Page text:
South County Custody Operations Division

South County Custody Operations Division

The South County Custody Operations Division staff serves the Court, other law enforcement agencies, inmates, inmate’s families and crime victims by working collaboratively within the judicial system and the community to supervise and manage offenders housed in county correctional facilities.

The South County Custody Operations Division is under the leadership of Custody Commander Shawn Lammer and provides security and supervision for the inmate population at the Main Jail located in Santa Barbara. This division also oversees the Sheriff’s Office’s Transportation Unit and Custody Records and Booking. This facility offers a wide array of quality services including medical, mental health, food, counseling, recreation, religious, and education.

Santa Barbara Jail Campus

The Santa Barbara Jail Campus has a Board of State and Community Corrections rated capacity of 819.  This campus is separated into the Main Jail, which consists of several linear style jail cells (completed in 1970) as well as two indirect supervision pod style housing units: the Northwest Module (completed in 1987) and the Inmate Reception Center (completed in 1992) and the Medium Security Facility, a spoke style barracks designed facility originally referred to as the Honor Farm.

Transportation Unit

The Division also oversees the Jail Transportation Unit. The Transportation Unit is responsible for the custody, safe transport, and security of inmates in transit throughout the state. In addition to transporting inmates to court, the unit is responsible for transports to medical appointments, other county jails and state prisons.

Prior to the COVID-19 pandemic, the Transportation Unit transported more than fifty thousand inmates to and from different locations every year. The number of Protective Custody inmates have increased in the Santa Barbara County Jail just as it has in other custody facilities throughout the State. Protective Custody inmates are more difficult to transport due to the requirement of keeping them separate from other inmates. This often results in using large buses or multiple vehicles for the transport of a few inmates.

Custody Records and Booking

When individuals are arrested, they are usually taken to a local police station where they may be interviewed, and where necessary reports and forms are prepared. If the individual is arrested for driving under the influence, a breath, urine, or chemical blood test will be conducted. This process can take as long as four hours before the person is brought to a county jail to be booked. Since a good deal of time may pass before the jail system has any notification of a person’s arrest, if you call shortly after your friend or loved one is arrested you may find that they are not yet in the jail system. Do not be concerned by this delay, because the pre-booking period is routine and necessary.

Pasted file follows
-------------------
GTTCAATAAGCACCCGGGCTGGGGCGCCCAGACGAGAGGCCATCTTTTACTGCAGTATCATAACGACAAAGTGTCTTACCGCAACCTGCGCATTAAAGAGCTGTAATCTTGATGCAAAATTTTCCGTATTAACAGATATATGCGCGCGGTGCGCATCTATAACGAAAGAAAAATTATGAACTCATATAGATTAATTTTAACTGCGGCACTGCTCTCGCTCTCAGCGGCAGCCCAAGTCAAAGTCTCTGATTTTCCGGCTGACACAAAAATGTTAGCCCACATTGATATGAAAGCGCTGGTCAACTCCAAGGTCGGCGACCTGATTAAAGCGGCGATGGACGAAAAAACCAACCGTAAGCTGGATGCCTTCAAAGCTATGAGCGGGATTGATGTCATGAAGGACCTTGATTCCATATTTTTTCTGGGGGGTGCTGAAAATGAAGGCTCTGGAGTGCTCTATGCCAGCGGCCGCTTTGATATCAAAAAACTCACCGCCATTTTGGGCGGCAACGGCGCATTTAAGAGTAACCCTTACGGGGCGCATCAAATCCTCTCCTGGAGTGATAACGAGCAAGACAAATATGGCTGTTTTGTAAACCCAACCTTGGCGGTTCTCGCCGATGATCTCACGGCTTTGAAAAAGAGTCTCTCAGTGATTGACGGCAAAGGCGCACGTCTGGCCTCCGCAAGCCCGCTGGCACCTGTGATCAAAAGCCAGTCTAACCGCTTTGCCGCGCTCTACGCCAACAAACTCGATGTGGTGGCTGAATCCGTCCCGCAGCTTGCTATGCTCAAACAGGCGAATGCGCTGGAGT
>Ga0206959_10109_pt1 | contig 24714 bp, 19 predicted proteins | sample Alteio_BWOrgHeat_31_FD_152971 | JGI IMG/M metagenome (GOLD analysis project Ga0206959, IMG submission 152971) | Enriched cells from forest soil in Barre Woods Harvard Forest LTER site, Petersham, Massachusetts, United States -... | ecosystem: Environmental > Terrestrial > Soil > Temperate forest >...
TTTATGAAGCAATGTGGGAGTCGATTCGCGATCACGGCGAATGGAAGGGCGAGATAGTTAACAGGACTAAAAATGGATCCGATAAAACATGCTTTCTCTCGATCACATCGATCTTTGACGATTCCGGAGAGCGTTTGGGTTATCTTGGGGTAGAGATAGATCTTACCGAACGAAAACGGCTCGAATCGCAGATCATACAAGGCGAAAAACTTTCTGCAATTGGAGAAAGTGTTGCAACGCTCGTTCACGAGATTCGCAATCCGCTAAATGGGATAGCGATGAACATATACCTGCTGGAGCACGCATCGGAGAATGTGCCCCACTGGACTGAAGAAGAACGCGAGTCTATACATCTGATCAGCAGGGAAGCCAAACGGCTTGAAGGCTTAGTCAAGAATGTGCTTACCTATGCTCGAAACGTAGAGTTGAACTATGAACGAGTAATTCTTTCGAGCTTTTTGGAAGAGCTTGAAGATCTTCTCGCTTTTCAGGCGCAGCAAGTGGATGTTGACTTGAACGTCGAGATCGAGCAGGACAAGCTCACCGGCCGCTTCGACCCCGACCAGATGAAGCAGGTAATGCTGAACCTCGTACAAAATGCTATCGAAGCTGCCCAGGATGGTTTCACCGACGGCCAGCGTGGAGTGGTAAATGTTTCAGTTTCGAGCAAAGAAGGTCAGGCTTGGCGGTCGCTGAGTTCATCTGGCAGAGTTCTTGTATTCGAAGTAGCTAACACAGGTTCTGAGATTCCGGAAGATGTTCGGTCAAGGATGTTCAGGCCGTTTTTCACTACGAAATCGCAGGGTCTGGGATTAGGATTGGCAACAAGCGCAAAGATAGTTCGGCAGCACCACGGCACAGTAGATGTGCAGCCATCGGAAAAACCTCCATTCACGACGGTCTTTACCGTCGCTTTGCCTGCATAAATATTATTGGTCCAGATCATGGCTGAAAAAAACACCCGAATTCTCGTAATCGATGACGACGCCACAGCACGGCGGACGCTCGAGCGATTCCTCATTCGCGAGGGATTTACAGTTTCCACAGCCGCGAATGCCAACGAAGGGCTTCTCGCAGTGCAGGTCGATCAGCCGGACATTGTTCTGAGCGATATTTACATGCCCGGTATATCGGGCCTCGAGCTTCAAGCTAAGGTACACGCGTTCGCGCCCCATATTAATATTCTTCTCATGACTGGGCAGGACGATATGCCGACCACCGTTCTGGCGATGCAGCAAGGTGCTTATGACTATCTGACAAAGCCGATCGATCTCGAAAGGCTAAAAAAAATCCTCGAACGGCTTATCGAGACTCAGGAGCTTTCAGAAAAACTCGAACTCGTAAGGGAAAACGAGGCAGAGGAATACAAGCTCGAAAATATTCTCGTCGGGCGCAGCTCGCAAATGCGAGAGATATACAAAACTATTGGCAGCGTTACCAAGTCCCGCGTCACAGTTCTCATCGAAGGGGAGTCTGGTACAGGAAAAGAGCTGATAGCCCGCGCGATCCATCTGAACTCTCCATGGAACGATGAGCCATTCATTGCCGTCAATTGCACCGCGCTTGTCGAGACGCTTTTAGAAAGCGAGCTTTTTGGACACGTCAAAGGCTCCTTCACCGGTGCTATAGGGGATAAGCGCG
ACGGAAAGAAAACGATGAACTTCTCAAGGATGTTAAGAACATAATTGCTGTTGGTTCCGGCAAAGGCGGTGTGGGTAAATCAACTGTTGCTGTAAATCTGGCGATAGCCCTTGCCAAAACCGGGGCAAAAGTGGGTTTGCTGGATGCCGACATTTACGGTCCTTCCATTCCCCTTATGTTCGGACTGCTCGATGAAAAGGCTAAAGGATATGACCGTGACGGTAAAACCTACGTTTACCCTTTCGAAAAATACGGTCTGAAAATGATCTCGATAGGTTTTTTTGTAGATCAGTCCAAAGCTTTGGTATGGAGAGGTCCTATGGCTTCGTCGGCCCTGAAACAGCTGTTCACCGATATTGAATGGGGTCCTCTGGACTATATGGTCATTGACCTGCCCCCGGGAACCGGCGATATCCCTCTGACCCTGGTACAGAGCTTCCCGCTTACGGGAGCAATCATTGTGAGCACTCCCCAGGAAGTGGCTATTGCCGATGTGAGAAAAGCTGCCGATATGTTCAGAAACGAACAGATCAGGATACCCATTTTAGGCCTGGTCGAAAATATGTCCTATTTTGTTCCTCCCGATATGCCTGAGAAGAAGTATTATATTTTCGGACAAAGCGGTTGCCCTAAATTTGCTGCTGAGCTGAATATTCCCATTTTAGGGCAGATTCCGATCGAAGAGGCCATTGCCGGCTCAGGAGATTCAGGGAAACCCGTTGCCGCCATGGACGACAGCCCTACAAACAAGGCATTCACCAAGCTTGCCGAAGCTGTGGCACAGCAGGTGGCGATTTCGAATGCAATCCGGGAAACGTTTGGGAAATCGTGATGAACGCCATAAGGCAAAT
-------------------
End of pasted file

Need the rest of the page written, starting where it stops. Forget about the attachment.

When arrested individuals arrive at the jail facility, they go through the intake process before being housed in the inmate population. Intake is comprised of several steps which include medical screening, the booking process and the classification interview.

Immediately upon arrival at the jail the inmate is examined for any medical conditions that need immediate treatment. A nurse conducts a private screening to make sure the inmate is not injured or in need of immediate medical treatment. A second medical examination is conducted later in the booking process to ensure all conditions that an inmate may have are properly noted and that the facility is capable of meeting the inmate’s medical needs.

During the booking process all inmates are searched to make sure that no contraband is being brought into the facility. They are photographed and fingerprinted. Their personal information and charges are entered into the computer system, their bail is calculated, and a court date is set.

Some inmates may be eligible for release on their own recognizance very soon after booking. Intoxicated inmates will be held for up to 12 hours, and sometimes longer, to ensure they are sober enough to be safely released. Most inmates are eligible for bail, and they have access to telephones to arrange bail through friends, family, or bail agents. A list of bail agents is available in each facility. When it is determined that inmates will not be released on their own recognizance or make bail, they are given a classification interview and their housing criteria are determined.

The Booking and Custody Records professionals assigned to this unit process thousands of new bookings and releases every year.  This complex process involves ensuring that the bail amounts and charges are correct, citation and court dates are assigned correctly and that all legal paperwork is accurate and legal.  The staff assigned to this unit communicate regularly with the courts, arresting agencies, bail bond agents, attorneys, family and friends of the incarcerated.

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